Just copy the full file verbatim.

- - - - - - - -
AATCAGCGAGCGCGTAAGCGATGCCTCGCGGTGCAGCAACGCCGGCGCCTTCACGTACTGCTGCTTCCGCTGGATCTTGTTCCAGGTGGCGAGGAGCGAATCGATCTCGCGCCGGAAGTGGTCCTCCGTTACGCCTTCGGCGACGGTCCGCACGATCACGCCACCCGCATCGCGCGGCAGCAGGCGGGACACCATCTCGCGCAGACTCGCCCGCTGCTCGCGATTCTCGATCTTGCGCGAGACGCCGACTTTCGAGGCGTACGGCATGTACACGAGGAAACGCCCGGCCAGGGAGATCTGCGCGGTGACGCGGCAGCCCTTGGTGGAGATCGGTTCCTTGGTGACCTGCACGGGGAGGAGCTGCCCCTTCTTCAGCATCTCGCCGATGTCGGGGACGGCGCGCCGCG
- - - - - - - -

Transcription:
AATCAGCGAGCGCGTAAGCGATGCCTCGCGGTGCAGCAACGCCGGCGCCTTCACGTACTGCTGCTTCCGCTGGATCTTGTTCCAGGTGGCGAGGAGCGAATCGATCTCGCGCCGGAAGTGGTCCTCCGTTACGCCTTCGGCGACGGTCCGCACGATCACGCCACCCGCATCGCGCGGCAGCAGGCGGGACACCATCTCGCGCAGACTCGCCCGCTGCTCGCGATTCTCGATCTTGCGCGAGACGCCGACTTTCGAGGCGTACGGCATGTACACGAGGAAACGCCCGGCCAGGGAGATCTGCGCGGTGACGCGGCAGCCCTTGGTGGAGATCGGTTCCTTGGTGACCTGCACGGGGAGGAGCTGCCCCTTCTTCAGCATCTCGCCGATGTCGGGGACGGCGCGCCGCG